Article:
There’s now a unique opportunity to watch an exceptional array of classic and recent films about Black history, culture, and activism from home, because a number of distributors are currently creating specially curated selections and lifting paywalls.
Discover or revisit the canon of influential dramas, documentaries, and shorts by renowned filmmakers whose visions entertain, inspire, and challenge us. Most of the titles are available to stream through the end of June without a fee.
See an Extraordinary Range
The Criterion Channel offers free access to an extraordinary range of Black films. In the mix are Maya Angelou’s Down in the Delta, Julie Dash’s seminal drama Daughters of the Dust, Cheryl Dunye’s The Watermelon Woman, Billy Woodberry’s Bless Their Little Hearts, and many others.
The Black Power Mixtape 1967–1975, a treasure trove of 16mm material capturing the leaders of the Black Power Movement, is streaming free through June 21 on Amazon Prime and Apple TV. Music and commentary from prominent African Americans influenced by the struggle give a contemporary resonance to the Swedish-made documentary—an exhilarating, unprecedented account of an American revolution.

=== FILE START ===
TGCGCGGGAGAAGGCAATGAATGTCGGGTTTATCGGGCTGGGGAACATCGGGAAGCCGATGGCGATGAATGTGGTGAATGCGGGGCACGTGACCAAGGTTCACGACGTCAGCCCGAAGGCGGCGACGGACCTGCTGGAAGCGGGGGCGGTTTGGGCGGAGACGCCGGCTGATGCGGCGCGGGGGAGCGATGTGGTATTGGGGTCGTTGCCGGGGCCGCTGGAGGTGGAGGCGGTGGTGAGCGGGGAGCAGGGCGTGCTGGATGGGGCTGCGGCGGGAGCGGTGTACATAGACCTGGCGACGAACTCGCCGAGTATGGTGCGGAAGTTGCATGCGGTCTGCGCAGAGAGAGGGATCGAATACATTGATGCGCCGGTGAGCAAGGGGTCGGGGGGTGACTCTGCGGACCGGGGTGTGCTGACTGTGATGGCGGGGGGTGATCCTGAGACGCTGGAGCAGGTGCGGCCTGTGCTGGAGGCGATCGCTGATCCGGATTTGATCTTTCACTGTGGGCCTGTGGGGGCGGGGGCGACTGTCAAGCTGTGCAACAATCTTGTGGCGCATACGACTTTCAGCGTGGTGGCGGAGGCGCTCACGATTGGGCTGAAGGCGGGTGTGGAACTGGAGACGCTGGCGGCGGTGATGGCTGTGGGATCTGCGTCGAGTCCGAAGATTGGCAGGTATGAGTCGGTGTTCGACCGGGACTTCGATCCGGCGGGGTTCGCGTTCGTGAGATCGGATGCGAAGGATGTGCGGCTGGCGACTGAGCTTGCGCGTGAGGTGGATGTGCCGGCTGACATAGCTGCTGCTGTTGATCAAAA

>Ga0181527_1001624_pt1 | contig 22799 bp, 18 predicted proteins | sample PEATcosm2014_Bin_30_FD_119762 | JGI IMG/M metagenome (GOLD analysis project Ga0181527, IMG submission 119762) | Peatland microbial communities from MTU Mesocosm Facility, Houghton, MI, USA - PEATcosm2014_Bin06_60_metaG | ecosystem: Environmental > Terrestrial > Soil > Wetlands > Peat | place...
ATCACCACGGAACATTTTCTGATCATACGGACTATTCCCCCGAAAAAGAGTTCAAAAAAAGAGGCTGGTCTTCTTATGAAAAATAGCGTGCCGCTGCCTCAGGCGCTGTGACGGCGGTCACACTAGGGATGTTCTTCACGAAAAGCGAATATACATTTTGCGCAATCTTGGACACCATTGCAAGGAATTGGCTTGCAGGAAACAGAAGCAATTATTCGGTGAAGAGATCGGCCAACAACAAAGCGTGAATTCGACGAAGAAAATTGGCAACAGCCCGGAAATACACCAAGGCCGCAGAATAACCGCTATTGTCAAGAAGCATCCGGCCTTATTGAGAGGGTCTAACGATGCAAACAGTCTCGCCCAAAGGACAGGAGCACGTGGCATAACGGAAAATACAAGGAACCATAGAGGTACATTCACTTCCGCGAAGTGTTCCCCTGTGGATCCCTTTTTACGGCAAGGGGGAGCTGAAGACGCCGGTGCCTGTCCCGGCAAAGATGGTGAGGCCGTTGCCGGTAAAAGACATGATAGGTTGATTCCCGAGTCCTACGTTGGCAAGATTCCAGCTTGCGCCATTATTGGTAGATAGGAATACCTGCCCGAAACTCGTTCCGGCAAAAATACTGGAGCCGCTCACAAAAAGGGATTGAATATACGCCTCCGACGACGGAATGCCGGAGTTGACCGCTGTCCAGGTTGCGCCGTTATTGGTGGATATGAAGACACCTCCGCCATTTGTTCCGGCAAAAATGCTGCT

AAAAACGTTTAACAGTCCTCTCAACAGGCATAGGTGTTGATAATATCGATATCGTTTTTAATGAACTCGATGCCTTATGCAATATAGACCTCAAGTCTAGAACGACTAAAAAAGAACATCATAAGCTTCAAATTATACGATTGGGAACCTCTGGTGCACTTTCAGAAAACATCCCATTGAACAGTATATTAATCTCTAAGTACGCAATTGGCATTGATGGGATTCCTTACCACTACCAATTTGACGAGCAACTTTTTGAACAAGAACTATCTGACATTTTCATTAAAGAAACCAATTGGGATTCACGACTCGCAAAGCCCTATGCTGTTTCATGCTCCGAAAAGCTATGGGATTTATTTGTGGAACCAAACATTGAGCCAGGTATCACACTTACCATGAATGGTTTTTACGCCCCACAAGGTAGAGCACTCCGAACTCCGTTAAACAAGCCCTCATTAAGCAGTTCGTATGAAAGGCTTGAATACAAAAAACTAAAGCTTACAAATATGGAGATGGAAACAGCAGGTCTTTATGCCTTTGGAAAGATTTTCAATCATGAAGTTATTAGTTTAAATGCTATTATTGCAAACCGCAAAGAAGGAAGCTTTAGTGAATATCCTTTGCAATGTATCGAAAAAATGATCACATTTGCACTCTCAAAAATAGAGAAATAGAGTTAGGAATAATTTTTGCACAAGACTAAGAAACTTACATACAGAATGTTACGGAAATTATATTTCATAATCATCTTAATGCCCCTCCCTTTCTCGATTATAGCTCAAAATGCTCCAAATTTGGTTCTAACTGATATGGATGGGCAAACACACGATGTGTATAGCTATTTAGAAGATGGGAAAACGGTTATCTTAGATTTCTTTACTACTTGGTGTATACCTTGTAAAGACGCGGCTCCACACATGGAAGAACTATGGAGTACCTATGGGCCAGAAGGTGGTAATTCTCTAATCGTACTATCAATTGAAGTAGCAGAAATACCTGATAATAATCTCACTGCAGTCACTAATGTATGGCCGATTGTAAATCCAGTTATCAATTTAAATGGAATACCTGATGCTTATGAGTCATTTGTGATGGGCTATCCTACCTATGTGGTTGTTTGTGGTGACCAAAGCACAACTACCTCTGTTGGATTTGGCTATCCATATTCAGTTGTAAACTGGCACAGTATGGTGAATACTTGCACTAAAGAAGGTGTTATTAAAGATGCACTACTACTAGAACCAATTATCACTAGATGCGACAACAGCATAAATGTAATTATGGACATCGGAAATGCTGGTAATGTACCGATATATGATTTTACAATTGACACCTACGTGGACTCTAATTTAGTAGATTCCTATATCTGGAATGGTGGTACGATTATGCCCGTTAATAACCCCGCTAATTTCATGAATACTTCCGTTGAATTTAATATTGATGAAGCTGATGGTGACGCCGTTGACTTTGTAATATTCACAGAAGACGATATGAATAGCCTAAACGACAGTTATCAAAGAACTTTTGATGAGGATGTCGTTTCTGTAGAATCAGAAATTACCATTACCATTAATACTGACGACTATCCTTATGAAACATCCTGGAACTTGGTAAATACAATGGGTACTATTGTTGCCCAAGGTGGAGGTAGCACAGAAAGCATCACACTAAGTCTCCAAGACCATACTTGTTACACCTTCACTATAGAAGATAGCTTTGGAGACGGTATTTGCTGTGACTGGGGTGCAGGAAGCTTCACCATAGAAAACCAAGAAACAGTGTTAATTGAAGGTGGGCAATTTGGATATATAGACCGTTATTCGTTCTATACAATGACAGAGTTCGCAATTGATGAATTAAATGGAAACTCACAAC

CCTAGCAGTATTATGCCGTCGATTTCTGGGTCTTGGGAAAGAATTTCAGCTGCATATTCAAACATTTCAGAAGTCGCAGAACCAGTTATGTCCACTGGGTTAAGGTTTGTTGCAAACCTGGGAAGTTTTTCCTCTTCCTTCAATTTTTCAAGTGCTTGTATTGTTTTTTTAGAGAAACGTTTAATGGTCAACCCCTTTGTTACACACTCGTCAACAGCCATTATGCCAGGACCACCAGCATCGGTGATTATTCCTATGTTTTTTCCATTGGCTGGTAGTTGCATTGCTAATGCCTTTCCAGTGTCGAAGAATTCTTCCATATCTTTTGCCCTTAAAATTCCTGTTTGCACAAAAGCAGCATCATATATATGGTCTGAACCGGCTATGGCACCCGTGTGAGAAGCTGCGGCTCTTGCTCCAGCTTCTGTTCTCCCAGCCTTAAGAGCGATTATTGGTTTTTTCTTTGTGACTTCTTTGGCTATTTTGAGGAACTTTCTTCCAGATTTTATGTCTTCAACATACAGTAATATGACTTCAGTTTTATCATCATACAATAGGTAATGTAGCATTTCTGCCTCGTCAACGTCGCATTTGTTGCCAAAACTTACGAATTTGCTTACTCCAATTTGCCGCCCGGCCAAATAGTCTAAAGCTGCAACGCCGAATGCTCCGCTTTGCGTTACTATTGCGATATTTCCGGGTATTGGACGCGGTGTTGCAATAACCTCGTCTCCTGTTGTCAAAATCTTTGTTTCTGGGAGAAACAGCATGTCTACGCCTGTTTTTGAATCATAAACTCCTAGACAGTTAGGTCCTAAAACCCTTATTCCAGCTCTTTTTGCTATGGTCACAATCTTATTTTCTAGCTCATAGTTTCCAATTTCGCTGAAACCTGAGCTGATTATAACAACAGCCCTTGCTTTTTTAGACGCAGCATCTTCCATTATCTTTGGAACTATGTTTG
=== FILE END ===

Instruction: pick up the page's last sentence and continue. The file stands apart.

History Comes to Life
Ava DuVernay’s Selma, produced by the makers of 12 Years a Slave, is available to stream free on Amazon. DuVernay tells the true story of the epic 1965 march in Alabama from Selma to Montgomery that changed the world forever.
PBS, long a platform for excellent documentaries, has numerous films about Black activism available, including Stanley Nelson’s significant The Black Panthers: Vanguard of the Revolution.
The List Grows
Those are just a few recommendations. Visit IFC Center for a continually updated list of other films centering on Black experiences that have been made available to stream free by various distributors.
Daughters of the Dust / The Black Panthers: Vanguard of the Revolution